Criminal activities. These include but are not limited to, selling or dealing drugs, driving while under the influence of alcohol or drugs, child abuse, violence against others, possession of child pornography and sexual activities resulting in legal designation as a registered sex offender. Such behavior is incompatible with medical professionalism.
Social networking. The medical school strongly advises students to exercise caution when using social networking tools such as Facebook, Twitter, Tumblr, You Tube, and blogs. These tools, while useful for interaction around social causes or political movements, can also create professional and ethical dilemmas regarding relationships with patients, patient confidentiality and patient trust in care providers. Additionally, they contribute to a blurring of the line between professional contexts, in which you represent Brown and the medical profession generally, and other more personal interactions. AMS students must be cognizant of the “social contract” between physicians and the public that holds medical professionals to high standards of behavior.
Specifically, students are prohibited from sharing personal expressions, in the form of text, photos, images or video, that:
- Violate patient confidentiality;
- Violate the doctor-patient relationship;
- Depict illegal activities.
Students are strongly discouraged from sharing personal expressions in the form of text, photos, images or video that could impair a student’s ability to form a therapeutic relationship with patients or to have a professional relationship with medical colleagues and supervisors. In short, the administration of AMS expects students, like physicians, to maintain a high level of professionalism in their non-medical public life.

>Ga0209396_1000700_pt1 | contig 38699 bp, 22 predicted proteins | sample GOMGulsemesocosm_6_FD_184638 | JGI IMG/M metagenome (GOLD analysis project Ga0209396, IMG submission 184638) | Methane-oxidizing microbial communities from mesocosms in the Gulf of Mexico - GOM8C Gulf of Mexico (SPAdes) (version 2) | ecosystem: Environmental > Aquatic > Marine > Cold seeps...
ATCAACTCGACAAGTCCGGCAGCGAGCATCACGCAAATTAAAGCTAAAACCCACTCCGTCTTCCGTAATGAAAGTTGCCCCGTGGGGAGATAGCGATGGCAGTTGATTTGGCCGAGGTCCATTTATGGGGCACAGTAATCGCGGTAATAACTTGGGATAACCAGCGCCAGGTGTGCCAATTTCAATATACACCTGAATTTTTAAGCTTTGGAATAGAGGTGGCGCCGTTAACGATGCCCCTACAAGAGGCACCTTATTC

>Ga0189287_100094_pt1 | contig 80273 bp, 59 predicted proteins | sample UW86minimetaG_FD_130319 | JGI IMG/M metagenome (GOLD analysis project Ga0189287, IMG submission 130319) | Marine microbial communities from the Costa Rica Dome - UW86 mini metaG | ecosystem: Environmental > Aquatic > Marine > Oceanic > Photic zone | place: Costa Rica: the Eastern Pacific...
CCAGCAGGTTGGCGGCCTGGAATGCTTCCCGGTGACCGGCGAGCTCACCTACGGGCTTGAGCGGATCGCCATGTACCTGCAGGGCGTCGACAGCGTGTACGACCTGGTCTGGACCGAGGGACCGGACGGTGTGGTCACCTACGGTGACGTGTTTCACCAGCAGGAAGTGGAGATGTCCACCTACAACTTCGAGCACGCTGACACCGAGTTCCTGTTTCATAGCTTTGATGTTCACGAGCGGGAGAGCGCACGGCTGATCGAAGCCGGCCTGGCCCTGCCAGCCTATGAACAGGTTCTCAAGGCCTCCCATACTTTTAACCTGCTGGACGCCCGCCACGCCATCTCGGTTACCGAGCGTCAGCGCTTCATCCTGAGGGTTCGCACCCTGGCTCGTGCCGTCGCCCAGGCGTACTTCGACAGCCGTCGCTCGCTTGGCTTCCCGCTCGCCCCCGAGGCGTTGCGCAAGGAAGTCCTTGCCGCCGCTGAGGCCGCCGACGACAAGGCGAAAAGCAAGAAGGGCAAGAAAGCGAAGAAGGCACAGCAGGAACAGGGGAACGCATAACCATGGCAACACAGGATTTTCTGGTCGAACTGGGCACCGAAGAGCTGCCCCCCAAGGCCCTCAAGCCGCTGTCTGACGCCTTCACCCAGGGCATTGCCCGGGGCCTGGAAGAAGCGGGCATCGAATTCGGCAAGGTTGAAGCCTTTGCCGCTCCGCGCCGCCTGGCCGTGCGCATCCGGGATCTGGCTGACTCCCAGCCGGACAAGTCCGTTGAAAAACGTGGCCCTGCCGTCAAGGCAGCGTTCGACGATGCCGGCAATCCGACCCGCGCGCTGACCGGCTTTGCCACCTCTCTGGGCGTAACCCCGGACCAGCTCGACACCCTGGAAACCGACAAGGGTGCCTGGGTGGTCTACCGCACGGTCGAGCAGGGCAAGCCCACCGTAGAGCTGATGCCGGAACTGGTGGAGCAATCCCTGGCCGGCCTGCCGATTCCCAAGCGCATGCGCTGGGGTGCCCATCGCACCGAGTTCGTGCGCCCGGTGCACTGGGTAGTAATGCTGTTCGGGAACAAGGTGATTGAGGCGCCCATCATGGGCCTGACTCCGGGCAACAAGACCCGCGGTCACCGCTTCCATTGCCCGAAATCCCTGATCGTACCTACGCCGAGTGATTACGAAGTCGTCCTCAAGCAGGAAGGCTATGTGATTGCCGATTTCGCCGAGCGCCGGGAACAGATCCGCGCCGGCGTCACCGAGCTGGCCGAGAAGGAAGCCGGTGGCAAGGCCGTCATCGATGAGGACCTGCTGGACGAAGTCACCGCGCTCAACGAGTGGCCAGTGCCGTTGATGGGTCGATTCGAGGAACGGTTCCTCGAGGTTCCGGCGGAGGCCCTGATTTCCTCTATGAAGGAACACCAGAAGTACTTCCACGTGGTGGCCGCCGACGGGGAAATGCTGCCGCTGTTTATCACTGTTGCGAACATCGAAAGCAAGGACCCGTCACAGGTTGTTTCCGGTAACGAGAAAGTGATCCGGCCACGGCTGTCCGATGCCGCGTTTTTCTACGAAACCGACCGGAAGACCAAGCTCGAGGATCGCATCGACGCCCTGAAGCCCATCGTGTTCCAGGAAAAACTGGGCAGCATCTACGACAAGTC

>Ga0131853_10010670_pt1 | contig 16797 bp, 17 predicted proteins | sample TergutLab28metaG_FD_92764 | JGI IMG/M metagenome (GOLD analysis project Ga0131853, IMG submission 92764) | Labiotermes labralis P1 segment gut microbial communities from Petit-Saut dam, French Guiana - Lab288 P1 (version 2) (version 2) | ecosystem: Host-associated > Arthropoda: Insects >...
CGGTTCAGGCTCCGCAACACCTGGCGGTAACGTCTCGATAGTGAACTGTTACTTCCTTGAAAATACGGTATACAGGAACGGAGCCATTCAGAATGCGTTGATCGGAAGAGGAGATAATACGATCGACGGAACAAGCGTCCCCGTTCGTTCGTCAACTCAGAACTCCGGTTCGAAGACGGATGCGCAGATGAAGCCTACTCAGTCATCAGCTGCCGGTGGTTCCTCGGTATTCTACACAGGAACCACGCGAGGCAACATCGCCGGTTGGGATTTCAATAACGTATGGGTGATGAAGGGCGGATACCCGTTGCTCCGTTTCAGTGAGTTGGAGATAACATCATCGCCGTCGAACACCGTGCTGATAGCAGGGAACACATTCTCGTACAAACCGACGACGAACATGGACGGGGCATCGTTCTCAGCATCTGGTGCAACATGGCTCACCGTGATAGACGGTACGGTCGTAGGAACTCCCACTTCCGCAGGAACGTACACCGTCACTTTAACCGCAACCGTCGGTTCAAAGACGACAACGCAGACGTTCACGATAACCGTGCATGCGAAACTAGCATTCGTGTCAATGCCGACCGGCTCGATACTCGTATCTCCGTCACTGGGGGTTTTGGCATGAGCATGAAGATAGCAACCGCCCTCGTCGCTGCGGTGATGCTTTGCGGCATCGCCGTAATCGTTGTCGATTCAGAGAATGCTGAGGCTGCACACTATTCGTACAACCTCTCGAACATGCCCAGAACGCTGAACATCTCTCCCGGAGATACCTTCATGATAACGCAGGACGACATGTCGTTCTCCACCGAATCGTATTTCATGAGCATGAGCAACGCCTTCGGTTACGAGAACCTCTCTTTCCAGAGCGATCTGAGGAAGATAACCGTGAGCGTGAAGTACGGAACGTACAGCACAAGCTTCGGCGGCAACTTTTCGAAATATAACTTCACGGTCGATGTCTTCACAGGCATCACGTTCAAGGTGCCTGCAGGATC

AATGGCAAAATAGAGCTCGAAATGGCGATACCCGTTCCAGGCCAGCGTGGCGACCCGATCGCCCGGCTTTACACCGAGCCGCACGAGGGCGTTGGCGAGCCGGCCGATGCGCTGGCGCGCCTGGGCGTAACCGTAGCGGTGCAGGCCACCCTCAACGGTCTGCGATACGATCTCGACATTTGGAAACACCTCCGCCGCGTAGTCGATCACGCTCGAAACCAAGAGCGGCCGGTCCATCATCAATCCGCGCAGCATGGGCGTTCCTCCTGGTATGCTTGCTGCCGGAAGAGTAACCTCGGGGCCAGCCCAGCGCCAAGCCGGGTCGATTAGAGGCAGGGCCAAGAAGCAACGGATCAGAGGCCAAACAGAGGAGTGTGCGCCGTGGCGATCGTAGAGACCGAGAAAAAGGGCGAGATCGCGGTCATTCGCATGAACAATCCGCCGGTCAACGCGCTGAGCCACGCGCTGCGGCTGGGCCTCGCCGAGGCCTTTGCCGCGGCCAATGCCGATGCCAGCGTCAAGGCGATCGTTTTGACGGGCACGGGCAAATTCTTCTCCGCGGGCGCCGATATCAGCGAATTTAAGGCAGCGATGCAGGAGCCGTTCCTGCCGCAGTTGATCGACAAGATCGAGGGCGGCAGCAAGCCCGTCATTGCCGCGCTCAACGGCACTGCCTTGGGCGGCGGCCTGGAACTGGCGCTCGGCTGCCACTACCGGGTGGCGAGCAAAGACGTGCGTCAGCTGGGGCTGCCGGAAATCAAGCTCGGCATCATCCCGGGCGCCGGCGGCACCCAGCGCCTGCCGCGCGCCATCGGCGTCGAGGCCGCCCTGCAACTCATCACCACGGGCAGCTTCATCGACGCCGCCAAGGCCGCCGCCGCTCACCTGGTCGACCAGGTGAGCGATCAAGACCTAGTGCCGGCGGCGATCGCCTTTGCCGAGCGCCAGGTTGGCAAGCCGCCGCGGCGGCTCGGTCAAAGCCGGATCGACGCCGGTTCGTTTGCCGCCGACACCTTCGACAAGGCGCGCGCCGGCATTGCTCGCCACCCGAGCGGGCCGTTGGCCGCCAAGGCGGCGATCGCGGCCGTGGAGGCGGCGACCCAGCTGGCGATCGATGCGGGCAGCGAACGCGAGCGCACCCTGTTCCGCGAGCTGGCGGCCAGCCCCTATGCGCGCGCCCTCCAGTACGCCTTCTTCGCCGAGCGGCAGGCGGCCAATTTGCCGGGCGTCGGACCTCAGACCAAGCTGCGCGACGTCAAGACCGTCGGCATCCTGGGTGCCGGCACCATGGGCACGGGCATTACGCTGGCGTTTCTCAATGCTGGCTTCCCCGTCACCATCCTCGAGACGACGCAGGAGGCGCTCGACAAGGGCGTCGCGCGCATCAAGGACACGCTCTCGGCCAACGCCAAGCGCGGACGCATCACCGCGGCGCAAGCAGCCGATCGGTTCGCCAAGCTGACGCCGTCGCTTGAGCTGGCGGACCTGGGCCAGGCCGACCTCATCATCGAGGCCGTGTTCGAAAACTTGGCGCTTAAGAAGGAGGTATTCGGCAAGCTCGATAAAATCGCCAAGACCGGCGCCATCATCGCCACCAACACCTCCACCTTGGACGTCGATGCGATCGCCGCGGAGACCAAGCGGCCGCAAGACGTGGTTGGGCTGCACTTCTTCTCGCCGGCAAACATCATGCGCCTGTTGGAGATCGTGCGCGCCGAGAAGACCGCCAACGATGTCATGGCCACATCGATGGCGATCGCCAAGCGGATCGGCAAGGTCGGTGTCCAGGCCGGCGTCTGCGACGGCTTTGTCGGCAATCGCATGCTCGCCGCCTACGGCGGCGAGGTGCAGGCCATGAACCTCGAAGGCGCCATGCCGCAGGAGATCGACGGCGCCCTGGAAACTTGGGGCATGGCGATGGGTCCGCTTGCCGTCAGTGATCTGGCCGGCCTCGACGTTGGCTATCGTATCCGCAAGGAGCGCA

There is an ethical imperative to report medical students and physicians who are in violation of these standards. Reports about students may be made to the Associate Dean for Medical Education. Reports about suspected health issues may be made to the Student Health Council rather than the administration. Anonymous reports will not be accepted but the anonymity of the reporter will be guaranteed. There will be no adverse consequences for the reporter for reports submitted in good faith, whether or not the suspicions are validated. Reports about faculty or other physicians, as appropriate, should be directed to preceptors, clerkship supervisors, hospital administrators, the Associate Dean for Medical Education or the Physician Health Committee of the RI Medical Society.